Public Service Internet monthly newsletter (May 2022)

This land is your land

We live in incredible times with such possibilities that is clear. Although its easily dismissed reading about the not well known dangers of databrokers, likewise the surprise? inequality effects everyone, and hearing the details of Facebooks paid smear campaign,

To quote Buckminster Fuller “You never change things by fighting the existing reality. To change something, build a new model that makes the existing model obsolete.

You are seeing aspects of this with the power of community, Reddit’s /place working together and different ways to do notifications.

Community door deliver fills in gaps

Ian thinks: This reminds me of the community WiFi initiatives, which filled in the gaps of big internet companies which refused to support smaller communities. However I can see these growing, with the backlash against generic speedy delivery systems.

The metaverse’s architecture is simply lazy

Ian thinks: In my recent Mozfest session about the metaverse vs public service internet. I was highly critical of repeating the same mistakes of the physical world in the virtual world. I’m not the only one.

Lessons for a metaverse

Ian thinks: On a similar note, there are plenty of lessons for virtual space creators, but I wonder how many are actually paying attention?

P2P fashion renting, focuses on the community

Ian thinks: Not my usual interest but shrinking fast fashion’s carbon footprint is interesting. However its the community focus and peer 2 peer model which elevates it into this line up this month. Expect this business model to be duplicated over and over again.

Sunshine technology

Ian thinks: This BBC Click episode is focused on solar technology and there are some impressive developments. The limits are made clear but frankly I’m reconsidering my next pair of headphones.

Channel 4 sell off shows the misunderstanding of public service business models

Ian thinks: Much has been written about the recent announcement to sell off Channel 4 but the misunderstanding of the business model of Channel 4 isn’t just embarrassing but shocking that people assume the model is one way.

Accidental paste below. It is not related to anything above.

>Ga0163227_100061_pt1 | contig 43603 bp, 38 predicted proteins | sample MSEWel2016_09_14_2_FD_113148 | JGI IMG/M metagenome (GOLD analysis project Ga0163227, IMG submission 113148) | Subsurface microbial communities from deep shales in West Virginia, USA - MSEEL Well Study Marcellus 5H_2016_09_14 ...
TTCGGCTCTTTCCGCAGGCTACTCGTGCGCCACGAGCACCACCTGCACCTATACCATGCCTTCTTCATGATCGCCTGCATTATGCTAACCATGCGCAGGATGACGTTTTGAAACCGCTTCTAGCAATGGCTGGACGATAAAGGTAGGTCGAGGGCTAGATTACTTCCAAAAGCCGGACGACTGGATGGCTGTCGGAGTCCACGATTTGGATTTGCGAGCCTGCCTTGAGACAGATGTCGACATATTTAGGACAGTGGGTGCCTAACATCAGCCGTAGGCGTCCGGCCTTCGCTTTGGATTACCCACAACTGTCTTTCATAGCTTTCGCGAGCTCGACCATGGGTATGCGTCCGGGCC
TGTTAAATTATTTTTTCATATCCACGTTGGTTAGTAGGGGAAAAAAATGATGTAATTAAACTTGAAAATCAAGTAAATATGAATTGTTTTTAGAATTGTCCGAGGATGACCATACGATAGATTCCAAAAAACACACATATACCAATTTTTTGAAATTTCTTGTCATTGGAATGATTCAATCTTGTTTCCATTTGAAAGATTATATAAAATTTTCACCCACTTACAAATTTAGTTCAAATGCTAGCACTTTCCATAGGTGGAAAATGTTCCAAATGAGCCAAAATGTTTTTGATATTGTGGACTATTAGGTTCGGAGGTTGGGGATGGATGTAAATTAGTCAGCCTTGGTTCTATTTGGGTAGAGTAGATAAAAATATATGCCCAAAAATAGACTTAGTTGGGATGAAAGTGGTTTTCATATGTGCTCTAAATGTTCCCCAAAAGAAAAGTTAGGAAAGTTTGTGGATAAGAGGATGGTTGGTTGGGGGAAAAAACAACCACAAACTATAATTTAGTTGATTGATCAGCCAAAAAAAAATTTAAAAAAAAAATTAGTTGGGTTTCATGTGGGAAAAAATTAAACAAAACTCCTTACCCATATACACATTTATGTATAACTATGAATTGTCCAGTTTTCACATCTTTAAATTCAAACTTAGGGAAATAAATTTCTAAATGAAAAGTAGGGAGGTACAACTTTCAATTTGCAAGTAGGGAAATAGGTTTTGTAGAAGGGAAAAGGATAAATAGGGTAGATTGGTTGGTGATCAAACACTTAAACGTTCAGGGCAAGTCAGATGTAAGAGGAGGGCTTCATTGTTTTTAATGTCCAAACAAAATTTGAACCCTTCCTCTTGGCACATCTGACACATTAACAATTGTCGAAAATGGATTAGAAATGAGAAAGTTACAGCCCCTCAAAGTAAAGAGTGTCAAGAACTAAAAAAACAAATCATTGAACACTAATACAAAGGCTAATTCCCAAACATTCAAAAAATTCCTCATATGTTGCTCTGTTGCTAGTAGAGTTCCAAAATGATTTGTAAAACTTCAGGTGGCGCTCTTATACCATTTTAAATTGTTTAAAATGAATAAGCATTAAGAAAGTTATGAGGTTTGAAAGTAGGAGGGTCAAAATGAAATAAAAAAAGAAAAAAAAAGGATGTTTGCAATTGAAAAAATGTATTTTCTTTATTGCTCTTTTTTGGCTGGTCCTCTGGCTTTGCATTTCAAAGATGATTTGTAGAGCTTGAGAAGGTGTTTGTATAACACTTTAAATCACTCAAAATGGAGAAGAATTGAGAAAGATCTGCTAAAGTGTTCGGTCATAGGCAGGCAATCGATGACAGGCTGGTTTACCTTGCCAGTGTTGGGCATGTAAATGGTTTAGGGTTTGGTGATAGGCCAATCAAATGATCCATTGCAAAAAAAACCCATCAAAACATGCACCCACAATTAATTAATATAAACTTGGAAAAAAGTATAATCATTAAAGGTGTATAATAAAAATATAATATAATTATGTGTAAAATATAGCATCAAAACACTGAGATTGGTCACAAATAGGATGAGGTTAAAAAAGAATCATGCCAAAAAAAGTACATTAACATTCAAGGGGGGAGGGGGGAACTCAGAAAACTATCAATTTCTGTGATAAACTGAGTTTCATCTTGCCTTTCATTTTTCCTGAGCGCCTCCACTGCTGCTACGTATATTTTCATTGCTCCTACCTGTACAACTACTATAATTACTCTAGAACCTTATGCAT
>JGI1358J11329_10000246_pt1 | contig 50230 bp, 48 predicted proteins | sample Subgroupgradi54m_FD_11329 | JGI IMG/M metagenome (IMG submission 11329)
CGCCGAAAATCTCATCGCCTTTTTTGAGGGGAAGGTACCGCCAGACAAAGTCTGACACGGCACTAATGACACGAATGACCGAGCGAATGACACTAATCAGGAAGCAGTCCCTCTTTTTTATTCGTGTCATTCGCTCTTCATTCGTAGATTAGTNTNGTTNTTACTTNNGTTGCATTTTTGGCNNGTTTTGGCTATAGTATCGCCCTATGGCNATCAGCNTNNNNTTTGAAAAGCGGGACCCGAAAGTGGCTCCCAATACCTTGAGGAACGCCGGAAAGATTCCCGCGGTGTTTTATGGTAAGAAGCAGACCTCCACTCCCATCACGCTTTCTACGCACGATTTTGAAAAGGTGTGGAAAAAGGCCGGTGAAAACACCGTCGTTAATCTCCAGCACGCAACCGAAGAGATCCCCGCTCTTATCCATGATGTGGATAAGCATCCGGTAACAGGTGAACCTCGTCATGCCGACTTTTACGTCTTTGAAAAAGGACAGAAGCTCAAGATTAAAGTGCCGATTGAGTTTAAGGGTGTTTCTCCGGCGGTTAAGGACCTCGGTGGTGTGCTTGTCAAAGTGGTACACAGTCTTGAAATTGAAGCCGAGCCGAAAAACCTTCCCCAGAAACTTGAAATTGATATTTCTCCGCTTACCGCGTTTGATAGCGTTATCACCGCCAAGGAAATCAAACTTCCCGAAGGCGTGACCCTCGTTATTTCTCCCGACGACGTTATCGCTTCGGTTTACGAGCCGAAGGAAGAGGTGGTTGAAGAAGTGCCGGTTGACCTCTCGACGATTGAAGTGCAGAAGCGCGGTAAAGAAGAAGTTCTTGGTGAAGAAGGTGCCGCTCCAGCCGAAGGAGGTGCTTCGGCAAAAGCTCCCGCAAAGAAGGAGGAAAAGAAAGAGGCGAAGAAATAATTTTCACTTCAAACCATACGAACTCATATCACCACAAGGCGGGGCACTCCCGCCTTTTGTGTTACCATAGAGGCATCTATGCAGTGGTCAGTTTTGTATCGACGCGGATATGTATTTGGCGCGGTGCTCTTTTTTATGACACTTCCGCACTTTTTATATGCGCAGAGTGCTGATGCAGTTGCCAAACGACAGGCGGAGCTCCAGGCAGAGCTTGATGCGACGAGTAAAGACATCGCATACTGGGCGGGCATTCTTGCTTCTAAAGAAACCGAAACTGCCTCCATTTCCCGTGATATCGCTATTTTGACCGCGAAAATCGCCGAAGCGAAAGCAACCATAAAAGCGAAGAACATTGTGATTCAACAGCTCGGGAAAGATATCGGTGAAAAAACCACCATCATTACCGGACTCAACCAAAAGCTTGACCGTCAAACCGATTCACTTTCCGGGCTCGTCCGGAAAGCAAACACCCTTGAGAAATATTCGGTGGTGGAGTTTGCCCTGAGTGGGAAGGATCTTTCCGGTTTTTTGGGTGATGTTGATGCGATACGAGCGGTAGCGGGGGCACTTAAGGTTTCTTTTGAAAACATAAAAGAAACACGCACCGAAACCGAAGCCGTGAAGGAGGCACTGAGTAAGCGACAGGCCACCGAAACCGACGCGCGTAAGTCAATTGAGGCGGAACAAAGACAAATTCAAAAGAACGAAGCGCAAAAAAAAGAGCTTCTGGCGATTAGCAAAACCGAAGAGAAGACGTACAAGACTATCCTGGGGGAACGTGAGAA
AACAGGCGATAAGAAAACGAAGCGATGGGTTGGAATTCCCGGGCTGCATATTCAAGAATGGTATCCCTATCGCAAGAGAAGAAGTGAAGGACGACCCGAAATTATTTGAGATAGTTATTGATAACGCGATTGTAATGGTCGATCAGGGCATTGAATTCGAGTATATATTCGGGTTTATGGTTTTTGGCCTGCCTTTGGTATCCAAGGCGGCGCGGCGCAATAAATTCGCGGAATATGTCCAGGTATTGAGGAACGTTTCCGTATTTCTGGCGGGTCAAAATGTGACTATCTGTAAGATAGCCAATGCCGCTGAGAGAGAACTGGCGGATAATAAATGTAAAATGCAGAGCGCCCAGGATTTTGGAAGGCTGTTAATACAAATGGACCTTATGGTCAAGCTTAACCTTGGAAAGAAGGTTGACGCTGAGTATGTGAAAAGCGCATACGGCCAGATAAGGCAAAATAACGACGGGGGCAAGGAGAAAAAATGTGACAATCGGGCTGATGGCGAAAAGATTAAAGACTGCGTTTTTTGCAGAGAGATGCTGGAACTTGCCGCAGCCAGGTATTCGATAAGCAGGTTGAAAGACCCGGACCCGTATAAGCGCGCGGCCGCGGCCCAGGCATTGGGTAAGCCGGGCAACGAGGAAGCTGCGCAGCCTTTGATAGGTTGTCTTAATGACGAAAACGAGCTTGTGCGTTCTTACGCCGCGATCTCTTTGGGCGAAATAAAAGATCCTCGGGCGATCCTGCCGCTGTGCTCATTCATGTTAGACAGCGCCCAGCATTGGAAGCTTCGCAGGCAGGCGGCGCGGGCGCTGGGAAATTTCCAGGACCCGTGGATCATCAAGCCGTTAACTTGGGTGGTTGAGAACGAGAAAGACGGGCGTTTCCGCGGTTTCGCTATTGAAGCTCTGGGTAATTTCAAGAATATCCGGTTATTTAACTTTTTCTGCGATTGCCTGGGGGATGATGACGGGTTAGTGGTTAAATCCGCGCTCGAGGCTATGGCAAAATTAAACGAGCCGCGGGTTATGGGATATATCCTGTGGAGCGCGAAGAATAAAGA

Leap frogging with 3D printing and communities

Ian thinks: I always liked the idea of leap frogging in tech but things tend not to stick unless there is influence from governments or a ground swell of community support.

Secrecy as a means of monetization?

Ian thinks: The joy of tinkering, making, and sharing is part of the human condition. In modern times, this creative freedom too often is stifled by secrecy as a means of monetization – from non-compete laws to quashing people’s right to repair the products they’ve already paid for.

Twitter is not a digital public space

Ian thinks: The whole Elon and twitter saga is simply boring, and I do not buy Elon’s idea of Twitter being the public square. Paul’s piece sums up some critical thoughts around this all.

Find the archive here

Embedded Inequality in the vaccine development process

I knew it was bad, but Vox spell out the embedded inequality. Remember for all the people being vaccinated in one country, it will never be over till most of the world is vaccinated. Vaccine nationalism needs to end!

In related news I got my call up for the vaccine… I was thinking it would be interesting if there was a system like the OLPC (remember that?) get one, donate one. I know it wouldn’t scale but it would at least focus us away from vaccine nationalism.

No mushy middle for Ben & Jerrys

At the intersection of activism and confectionary delight is none other than Ben & Jerry’s. The company has stood up for everything from climate change to same sex marriage to Black lives matter and defunding the police. And in June 2020, the brand took a bold stance against white supremacy, proving that in business, silence is no longer an option.